OIL imports have continued to take the largest share in foreign procurement accounting for 39 per cent of the total value of goods bought outside the country.
The year ended October, this year, according to the Bank of Tanzania (BoT) monthly economic report witnessed the value of oil imports increasing by 20.1 per cent to 4,217 million US dollars. Statistics from the Petroleum Importation Coordinator, a total of 360,000 tonnes of oil products were to be imported to cover the month of October including 222,712 tonnes of diesel gasoil, 102,653 tonnes of gasoline, 16,650 tonnes of jet fuel and 3,520 tonnes of kerosene.
The bank's report pointed further that much of the increase on the value of imports was also observed in the imports of fertilisers and service payments. For example, service payments increased by 6.2 per cent to 2,509.4 million US dollars in the period under review, mainly on account of a rise in payments with respect to transportation and travel.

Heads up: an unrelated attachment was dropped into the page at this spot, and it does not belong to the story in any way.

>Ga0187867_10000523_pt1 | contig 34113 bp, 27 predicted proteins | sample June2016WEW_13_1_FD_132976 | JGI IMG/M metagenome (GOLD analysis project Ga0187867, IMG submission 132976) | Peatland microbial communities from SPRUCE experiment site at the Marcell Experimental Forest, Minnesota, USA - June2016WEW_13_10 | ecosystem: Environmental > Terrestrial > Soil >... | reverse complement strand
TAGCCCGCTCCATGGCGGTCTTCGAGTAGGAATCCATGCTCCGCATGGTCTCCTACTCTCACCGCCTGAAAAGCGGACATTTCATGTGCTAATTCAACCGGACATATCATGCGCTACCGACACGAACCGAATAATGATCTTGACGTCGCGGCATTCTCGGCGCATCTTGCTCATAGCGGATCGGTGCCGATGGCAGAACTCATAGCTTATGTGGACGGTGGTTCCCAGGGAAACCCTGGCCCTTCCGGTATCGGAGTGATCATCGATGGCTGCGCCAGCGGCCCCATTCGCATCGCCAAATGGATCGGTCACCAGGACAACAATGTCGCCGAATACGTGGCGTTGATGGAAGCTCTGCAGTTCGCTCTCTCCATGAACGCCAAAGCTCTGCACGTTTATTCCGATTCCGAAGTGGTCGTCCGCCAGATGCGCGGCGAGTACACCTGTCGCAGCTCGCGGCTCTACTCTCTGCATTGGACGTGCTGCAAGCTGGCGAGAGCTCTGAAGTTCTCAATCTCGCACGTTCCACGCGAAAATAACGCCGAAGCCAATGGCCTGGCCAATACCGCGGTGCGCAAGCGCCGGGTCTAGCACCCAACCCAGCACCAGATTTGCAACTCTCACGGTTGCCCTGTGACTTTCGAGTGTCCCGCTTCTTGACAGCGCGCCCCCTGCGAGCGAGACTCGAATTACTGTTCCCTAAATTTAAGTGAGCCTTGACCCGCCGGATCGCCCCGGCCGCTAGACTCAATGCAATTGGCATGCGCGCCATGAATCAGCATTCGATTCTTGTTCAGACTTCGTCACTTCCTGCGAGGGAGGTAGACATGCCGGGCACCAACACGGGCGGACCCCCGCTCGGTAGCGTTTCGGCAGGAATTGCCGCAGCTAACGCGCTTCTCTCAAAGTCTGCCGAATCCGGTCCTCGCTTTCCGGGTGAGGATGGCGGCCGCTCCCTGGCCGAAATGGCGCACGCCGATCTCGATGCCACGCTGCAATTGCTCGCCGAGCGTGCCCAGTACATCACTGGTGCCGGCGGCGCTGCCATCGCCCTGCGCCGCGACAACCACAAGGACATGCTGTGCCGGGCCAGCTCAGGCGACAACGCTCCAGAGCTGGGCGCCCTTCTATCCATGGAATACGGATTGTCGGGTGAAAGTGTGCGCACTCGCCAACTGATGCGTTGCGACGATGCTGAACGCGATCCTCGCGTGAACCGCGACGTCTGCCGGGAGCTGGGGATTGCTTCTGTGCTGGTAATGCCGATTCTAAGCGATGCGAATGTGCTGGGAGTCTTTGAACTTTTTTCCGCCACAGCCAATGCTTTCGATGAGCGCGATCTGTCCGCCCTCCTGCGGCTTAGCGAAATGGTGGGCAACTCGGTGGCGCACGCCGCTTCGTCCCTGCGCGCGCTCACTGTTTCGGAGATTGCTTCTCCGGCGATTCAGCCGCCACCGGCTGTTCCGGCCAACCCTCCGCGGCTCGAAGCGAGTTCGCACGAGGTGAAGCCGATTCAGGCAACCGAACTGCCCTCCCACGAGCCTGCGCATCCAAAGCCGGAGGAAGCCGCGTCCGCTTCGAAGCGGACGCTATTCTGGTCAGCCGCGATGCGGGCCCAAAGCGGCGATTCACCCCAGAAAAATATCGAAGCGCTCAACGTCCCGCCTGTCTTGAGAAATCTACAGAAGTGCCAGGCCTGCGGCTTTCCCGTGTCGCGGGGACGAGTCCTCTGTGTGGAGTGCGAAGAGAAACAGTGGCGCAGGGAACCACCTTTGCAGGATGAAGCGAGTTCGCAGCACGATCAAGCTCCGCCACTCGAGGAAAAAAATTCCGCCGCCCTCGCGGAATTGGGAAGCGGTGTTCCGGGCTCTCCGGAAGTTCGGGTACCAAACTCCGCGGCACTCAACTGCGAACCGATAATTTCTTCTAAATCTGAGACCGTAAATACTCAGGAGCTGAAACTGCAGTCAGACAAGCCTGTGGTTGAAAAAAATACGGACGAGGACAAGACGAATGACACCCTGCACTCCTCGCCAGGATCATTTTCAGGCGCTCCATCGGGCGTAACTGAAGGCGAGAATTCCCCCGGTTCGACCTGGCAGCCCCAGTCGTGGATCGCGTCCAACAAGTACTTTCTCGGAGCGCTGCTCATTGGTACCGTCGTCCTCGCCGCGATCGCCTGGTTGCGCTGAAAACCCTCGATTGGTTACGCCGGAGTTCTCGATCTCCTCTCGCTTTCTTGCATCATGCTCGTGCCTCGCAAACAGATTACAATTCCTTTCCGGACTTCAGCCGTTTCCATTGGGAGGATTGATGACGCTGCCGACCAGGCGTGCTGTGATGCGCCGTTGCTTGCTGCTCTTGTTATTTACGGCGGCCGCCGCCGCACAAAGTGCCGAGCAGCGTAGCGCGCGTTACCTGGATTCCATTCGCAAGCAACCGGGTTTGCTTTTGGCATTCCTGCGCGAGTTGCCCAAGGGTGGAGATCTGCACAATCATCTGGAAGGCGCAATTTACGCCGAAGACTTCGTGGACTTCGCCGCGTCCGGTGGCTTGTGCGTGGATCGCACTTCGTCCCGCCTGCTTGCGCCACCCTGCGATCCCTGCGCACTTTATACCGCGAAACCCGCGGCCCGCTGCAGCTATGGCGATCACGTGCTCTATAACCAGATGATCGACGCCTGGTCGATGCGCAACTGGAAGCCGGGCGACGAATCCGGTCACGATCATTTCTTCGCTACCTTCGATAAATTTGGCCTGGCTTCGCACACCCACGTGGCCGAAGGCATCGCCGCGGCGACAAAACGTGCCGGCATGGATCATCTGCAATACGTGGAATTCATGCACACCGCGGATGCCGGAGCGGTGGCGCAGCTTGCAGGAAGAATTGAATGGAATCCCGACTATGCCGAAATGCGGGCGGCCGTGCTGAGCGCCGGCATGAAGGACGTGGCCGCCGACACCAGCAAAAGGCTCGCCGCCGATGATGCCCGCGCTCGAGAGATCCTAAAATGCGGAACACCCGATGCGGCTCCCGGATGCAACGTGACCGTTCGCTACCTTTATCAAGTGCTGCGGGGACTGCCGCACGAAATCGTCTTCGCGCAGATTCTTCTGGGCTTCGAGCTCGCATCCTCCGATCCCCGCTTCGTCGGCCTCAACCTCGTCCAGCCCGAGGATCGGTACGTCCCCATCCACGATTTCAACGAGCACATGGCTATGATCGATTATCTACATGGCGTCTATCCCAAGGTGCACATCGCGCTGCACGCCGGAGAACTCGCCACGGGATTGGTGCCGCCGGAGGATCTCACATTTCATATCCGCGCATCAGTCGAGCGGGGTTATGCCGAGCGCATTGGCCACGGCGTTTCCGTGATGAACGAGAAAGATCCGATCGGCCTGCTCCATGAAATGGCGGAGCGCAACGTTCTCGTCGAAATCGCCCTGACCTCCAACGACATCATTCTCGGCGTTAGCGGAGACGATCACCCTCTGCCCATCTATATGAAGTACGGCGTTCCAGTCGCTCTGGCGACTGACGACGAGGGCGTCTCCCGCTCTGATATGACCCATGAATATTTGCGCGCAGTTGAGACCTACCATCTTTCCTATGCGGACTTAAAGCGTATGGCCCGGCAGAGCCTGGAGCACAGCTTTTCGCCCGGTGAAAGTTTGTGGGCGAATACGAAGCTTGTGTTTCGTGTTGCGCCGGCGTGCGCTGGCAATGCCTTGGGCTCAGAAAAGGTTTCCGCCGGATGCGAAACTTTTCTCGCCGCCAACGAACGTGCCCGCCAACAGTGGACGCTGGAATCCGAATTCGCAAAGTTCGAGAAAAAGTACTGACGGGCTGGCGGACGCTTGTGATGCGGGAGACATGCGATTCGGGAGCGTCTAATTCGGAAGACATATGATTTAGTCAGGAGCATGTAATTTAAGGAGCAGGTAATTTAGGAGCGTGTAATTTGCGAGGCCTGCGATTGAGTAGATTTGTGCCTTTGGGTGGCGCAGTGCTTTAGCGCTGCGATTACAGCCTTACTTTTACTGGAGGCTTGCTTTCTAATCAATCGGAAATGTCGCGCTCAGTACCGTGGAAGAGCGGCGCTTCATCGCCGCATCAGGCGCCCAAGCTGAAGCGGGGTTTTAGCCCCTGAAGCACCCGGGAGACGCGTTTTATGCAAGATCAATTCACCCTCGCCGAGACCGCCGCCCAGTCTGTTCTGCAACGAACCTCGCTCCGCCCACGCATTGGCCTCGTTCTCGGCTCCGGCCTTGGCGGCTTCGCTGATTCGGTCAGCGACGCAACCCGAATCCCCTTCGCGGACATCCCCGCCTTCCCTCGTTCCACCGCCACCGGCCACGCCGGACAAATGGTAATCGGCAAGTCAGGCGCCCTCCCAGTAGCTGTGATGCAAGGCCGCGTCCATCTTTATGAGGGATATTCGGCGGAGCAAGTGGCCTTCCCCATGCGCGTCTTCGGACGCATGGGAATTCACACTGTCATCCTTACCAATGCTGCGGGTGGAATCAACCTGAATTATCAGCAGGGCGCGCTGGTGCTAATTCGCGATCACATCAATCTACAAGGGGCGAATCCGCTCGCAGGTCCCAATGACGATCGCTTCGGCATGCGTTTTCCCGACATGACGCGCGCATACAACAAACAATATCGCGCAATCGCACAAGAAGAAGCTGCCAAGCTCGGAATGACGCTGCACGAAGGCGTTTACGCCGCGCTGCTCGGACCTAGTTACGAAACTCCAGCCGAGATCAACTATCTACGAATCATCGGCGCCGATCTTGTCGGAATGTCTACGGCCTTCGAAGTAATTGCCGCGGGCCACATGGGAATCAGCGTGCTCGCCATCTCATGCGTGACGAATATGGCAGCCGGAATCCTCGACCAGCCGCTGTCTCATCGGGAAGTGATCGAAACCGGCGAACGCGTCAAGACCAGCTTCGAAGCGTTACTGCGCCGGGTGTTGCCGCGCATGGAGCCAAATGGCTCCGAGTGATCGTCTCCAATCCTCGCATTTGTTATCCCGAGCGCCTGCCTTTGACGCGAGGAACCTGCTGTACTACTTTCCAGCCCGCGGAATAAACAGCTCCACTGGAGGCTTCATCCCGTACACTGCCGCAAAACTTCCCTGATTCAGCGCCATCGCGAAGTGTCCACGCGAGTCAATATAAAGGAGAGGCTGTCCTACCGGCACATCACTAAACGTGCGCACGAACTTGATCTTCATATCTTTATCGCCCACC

Transportation and travel payments accounted for 84.6 per cent of total services payment in the year ending October, this year and recorded growths of 2.9 and 7.0 per cent, respectively.
Transportation payments rose to 1,101 million US dollars compared to 1,070 million US dollars of the previous year. Similarly, travel payments increased to 1,021 million US dollars compared to 953.8 million US dollars of the year before.
According to the BoT report, the value of all imports of goods and services increased to 13,326.9 million US dollars from 13,061.8 million US dollars recorded in the year ending October 2012. In the meantime, the value of traditional exports fell by 9.5 per cent to 838 million US dollars compared to the level recorded in the previous year largely due to the decline in export volumes for tobacco, cashew nuts, sisal and cloves coupled with decrease in export unit prices of all crops with the exception of tea and tobacco.
The fall in export unit prices was consistent with movements of commodity prices in the world market.